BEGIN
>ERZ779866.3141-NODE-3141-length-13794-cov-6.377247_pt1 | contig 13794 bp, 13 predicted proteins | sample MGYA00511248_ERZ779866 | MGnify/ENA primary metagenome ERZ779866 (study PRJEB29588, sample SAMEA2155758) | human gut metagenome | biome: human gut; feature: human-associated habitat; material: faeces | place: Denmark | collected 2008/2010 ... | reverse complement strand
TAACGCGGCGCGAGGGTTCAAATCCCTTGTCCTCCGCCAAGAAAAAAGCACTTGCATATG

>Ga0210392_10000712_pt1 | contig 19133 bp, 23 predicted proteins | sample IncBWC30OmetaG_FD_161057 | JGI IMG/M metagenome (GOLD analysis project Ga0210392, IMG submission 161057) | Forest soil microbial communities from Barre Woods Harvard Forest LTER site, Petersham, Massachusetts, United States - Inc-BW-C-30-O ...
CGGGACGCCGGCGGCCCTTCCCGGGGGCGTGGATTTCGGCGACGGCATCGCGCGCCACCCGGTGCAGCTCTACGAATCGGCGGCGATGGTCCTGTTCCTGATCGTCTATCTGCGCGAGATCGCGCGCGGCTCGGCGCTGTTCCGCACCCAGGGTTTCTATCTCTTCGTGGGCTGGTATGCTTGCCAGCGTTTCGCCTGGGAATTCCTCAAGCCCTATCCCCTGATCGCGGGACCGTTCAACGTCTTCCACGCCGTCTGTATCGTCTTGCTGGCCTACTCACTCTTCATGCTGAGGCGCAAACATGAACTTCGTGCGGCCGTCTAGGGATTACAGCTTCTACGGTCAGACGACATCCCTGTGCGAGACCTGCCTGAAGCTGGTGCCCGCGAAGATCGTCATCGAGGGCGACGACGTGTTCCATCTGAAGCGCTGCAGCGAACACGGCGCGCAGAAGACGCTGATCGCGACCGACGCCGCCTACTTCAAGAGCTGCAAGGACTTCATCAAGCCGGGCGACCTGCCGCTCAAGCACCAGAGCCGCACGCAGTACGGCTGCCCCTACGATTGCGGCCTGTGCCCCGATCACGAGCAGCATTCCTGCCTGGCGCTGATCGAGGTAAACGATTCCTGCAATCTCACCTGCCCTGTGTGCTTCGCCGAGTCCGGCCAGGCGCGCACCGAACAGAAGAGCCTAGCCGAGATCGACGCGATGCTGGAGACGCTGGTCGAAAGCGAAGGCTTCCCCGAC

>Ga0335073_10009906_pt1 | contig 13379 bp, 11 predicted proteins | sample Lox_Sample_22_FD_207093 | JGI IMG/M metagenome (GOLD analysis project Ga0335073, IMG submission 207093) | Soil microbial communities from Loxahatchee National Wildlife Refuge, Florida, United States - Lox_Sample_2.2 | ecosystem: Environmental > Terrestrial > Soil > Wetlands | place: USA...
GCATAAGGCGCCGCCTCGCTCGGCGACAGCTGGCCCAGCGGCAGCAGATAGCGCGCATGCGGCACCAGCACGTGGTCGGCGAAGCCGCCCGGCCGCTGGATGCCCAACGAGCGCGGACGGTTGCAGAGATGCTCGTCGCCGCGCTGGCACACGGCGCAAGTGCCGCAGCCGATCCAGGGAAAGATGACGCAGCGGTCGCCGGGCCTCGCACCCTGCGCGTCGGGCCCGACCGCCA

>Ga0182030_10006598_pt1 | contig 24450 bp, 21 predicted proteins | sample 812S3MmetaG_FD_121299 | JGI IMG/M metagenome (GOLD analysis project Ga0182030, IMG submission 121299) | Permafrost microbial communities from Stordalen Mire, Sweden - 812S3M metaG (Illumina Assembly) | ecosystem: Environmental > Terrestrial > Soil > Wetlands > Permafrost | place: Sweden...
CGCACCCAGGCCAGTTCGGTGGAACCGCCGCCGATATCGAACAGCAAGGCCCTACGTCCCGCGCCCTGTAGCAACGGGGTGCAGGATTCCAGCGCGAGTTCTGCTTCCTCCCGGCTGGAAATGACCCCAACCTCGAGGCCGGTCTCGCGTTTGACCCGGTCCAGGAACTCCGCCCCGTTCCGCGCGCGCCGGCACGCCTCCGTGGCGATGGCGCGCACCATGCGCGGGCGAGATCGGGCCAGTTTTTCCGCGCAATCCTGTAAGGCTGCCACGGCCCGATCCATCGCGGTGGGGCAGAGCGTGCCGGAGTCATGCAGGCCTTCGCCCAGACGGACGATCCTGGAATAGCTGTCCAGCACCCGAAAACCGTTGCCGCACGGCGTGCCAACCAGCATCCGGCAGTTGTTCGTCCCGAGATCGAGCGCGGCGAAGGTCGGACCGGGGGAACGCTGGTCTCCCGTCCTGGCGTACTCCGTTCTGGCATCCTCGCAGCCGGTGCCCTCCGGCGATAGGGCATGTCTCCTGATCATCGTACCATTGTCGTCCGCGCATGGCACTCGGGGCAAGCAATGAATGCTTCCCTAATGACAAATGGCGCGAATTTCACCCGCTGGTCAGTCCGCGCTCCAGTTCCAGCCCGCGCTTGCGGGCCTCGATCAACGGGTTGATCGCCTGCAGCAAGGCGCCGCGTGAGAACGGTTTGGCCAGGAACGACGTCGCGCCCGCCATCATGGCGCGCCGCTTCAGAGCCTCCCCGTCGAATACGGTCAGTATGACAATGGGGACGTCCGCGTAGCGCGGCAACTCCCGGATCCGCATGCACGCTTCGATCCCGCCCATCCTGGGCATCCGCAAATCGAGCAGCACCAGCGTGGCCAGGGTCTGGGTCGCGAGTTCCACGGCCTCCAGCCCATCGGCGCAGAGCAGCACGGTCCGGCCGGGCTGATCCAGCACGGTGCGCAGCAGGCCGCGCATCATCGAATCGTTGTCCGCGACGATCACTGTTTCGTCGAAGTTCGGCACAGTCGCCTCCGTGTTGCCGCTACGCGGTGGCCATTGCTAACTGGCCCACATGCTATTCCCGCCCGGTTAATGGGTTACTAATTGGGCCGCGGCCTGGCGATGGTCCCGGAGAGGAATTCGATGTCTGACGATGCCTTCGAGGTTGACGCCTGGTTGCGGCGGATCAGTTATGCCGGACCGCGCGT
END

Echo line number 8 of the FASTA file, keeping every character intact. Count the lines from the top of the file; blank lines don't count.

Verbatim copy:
CGCACCCAGGCCAGTTCGGTGGAACCGCCGCCGATATCGAACAGCAAGGCCCTACGTCCCGCGCCCTGTAGCAACGGGGTGCAGGATTCCAGCGCGAGTTCTGCTTCCTCCCGGCTGGAAATGACCCCAACCTCGAGGCCGGTCTCGCGTTTGACCCGGTCCAGGAACTCCGCCCCGTTCCGCGCGCGCCGGCACGCCTCCGTGGCGATGGCGCGCACCATGCGCGGGCGAGATCGGGCCAGTTTTTCCGCGCAATCCTGTAAGGCTGCCACGGCCCGATCCATCGCGGTGGGGCAGAGCGTGCCGGAGTCATGCAGGCCTTCGCCCAGACGGACGATCCTGGAATAGCTGTCCAGCACCCGAAAACCGTTGCCGCACGGCGTGCCAACCAGCATCCGGCAGTTGTTCGTCCCGAGATCGAGCGCGGCGAAGGTCGGACCGGGGGAACGCTGGTCTCCCGTCCTGGCGTACTCCGTTCTGGCATCCTCGCAGCCGGTGCCCTCCGGCGATAGGGCATGTCTCCTGATCATCGTACCATTGTCGTCCGCGCATGGCACTCGGGGCAAGCAATGAATGCTTCCCTAATGACAAATGGCGCGAATTTCACCCGCTGGTCAGTCCGCGCTCCAGTTCCAGCCCGCGCTTGCGGGCCTCGATCAACGGGTTGATCGCCTGCAGCAAGGCGCCGCGTGAGAACGGTTTGGCCAGGAACGACGTCGCGCCCGCCATCATGGCGCGCCGCTTCAGAGCCTCCCCGTCGAATACGGTCAGTATGACAATGGGGACGTCCGCGTAGCGCGGCAACTCCCGGATCCGCATGCACGCTTCGATCCCGCCCATCCTGGGCATCCGCAAATCGAGCAGCACCAGCGTGGCCAGGGTCTGGGTCGCGAGTTCCACGGCCTCCAGCCCATCGGCGCAGAGCAGCACGGTCCGGCCGGGCTGATCCAGCACGGTGCGCAGCAGGCCGCGCATCATCGAATCGTTGTCCGCGACGATCACTGTTTCGTCGAAGTTCGGCACAGTCGCCTCCGTGTTGCCGCTACGCGGTGGCCATTGCTAACTGGCCCACATGCTATTCCCGCCCGGTTAATGGGTTACTAATTGGGCCGCGGCCTGGCGATGGTCCCGGAGAGGAATTCGATGTCTGACGATGCCTTCGAGGTTGACGCCTGGTTGCGGCGGATCAGTTATGCCGGACCGCGCGT